• The capacity and disposition of the parties involved to provide the child with food, clothing, medical care or other remedial care recognized and permitted under the laws of this state in place of medical care, and other material needs.
  • The length of time the child has lived in a stable, satisfactory environment, and the desirability of maintaining continuity.
  • The permanence, as a family unit, of the existing or proposed custodial home or homes.
  • The moral fitness of the parties involved.
  • The mental and physical health of the parties involved.
  • The home, school, and community record of the child.
  • The reasonable preference of the child, if the court deems the child to be of sufficient age to express preference.
  • The willingness and ability of each of the parents to facilitate and encourage a close and continuing parent-child relationship between the child and the other parent.
  • Domestic violence, regardless of whether the violence was directed against or witnessed by the child.
  • Any other factor considered by the court to be relevant to a particular child custody dispute.

Court Trials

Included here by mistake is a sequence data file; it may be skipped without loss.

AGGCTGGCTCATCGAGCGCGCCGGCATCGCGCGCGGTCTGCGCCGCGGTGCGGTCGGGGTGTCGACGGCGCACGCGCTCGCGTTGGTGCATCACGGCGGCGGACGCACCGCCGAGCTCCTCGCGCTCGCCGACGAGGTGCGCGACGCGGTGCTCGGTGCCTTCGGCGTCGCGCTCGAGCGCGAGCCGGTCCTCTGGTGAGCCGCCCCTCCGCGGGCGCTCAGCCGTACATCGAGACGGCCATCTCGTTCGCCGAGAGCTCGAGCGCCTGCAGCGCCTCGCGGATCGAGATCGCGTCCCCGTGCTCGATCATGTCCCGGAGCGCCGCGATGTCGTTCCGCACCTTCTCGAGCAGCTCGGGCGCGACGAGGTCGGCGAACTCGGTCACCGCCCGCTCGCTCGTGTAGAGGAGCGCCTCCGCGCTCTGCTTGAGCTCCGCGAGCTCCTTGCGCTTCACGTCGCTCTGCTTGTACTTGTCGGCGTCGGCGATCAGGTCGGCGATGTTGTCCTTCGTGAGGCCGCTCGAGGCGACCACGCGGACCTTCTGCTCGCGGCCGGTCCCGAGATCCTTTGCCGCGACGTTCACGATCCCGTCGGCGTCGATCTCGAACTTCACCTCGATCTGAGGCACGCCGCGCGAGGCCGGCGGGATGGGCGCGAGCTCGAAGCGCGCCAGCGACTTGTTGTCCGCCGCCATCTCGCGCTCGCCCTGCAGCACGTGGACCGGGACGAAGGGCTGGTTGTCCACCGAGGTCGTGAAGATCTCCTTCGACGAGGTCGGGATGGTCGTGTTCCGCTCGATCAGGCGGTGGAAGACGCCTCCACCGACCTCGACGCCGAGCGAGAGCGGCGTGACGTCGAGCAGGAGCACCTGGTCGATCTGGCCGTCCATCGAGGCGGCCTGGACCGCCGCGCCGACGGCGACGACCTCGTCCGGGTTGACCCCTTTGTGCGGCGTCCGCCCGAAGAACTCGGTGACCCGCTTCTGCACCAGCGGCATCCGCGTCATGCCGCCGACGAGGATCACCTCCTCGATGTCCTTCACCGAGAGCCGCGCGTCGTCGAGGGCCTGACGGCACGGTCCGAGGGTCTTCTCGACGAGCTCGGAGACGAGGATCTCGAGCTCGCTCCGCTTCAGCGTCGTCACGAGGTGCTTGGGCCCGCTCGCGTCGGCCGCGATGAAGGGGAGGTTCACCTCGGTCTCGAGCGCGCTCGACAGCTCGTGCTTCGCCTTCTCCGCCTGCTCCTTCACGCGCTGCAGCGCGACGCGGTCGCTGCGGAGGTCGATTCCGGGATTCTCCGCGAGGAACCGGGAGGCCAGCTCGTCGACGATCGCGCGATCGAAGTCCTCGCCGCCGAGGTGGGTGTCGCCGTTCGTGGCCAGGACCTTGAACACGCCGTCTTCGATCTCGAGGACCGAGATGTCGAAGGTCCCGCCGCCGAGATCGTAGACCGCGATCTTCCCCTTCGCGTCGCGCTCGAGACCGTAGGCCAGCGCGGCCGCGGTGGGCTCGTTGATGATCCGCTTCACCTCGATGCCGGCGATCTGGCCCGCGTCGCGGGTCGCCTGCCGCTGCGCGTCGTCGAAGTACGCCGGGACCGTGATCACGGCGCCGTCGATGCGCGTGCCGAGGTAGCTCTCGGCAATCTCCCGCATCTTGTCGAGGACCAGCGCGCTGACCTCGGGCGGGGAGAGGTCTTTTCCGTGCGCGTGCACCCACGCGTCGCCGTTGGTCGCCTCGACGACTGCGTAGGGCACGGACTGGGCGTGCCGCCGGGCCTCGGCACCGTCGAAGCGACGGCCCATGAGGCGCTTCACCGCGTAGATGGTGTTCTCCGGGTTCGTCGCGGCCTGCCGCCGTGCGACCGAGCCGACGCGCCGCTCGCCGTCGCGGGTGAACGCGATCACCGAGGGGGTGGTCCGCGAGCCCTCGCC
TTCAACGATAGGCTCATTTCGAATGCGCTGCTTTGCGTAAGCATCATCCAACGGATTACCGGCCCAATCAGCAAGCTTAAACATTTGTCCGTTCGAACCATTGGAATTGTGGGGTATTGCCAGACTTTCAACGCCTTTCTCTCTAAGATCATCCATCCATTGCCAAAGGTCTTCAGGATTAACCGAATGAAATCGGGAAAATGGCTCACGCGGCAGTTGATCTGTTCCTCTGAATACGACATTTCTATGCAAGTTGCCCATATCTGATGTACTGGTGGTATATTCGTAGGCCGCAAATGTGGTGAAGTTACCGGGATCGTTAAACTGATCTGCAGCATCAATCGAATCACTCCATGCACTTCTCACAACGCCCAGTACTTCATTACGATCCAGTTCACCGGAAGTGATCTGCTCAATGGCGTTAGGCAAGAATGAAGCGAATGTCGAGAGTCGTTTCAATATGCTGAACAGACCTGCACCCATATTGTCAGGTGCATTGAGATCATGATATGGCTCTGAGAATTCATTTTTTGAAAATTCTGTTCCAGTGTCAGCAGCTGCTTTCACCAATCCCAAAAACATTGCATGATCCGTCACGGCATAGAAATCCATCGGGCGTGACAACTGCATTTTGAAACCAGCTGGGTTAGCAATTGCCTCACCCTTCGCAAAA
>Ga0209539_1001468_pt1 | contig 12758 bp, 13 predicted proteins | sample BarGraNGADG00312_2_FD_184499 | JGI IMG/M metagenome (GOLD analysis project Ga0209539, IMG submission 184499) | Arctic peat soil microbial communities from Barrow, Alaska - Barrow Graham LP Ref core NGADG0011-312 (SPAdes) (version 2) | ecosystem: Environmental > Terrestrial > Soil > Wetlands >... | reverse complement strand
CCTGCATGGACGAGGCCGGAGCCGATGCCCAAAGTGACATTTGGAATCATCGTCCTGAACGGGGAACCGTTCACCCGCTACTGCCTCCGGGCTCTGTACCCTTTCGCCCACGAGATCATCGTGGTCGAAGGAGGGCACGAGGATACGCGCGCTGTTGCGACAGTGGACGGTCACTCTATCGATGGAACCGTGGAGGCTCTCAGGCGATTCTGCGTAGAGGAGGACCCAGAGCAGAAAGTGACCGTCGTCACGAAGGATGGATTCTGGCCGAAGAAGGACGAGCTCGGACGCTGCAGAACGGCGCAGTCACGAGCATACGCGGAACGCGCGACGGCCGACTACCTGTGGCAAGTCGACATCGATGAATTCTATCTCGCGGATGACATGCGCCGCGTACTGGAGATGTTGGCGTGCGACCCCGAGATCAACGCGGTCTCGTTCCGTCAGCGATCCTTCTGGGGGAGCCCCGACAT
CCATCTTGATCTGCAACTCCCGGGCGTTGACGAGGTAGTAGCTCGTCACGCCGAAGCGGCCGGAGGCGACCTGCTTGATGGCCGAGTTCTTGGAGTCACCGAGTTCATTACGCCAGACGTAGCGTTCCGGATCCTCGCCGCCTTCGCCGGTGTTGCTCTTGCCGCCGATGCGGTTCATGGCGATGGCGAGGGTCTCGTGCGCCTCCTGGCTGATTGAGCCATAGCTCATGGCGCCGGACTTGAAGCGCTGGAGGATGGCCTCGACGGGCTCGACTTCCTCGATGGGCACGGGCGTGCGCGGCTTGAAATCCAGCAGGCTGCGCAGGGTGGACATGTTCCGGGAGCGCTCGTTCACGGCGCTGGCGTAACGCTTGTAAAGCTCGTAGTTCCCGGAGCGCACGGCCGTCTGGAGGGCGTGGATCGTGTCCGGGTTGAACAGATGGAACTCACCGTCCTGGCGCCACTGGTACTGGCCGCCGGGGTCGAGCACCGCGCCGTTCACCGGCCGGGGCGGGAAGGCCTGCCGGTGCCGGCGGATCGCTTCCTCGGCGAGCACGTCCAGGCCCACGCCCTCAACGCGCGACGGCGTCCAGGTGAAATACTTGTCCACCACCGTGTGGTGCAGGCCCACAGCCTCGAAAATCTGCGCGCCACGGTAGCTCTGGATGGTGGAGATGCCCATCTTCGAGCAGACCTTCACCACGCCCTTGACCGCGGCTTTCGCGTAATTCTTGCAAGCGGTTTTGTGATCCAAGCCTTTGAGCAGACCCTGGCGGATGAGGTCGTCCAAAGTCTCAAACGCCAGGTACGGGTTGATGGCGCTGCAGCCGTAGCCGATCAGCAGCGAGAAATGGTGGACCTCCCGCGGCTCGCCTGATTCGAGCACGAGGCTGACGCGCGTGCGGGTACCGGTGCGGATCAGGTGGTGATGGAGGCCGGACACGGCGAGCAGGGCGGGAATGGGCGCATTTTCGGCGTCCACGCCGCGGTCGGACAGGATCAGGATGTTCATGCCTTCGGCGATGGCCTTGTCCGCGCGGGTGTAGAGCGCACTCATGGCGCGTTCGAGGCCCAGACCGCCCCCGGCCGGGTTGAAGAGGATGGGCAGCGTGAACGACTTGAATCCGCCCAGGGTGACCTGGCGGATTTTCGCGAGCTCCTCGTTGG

Trials in court are not the norm, occurring in less than 10% of cases. There are a number of methods available for dispute resolution, such as mediation, that are typically more productive and less stressful and costly. In fact, judges expect substantial efforts by the attorneys and their clients to resolve disputes without going to trial.

This is not to suggest certain cases should not be tried in court if there is a need. In some cases there is simply no choice but to go to trial. However, it is beneficial to retain an attorney with the experience to know when to settle a case versus taking the case to trial. Grand Rapids custody lawyer Robert B. Relph has both settled and tried numerous cases throughout his career; experience that will allow him to provide proper advice in such decisions.

Frequently Asked Questions

The questions and answers below are intended to provide general information with regard to common questions on child custody based on laws in the State of Michigan. They are not intended to constitute legal advice and should not be relied upon in lieu of consultation with a divorce specialist or attorney.

Similarly, since every case is different we recommend consulting with a divorce specialist or attorney for advice related to your specific set of circumstances.

In Michigan there are two kinds of custody, legal and physical. Legal custody involves decision-making authority regarding the child, typically involving education and medical issues. Physical custody involves where the child resides, typically for a majority of the time.

For a detailed discussion of joint custody in Michigan, please see our blog entry on custody options.

Child custody is determined according to the Michigan Child Custody Act, which Act has twelve factors for consideration by a Friend of the Court evaluator and/or the Judge. Those factors can be found above on this page.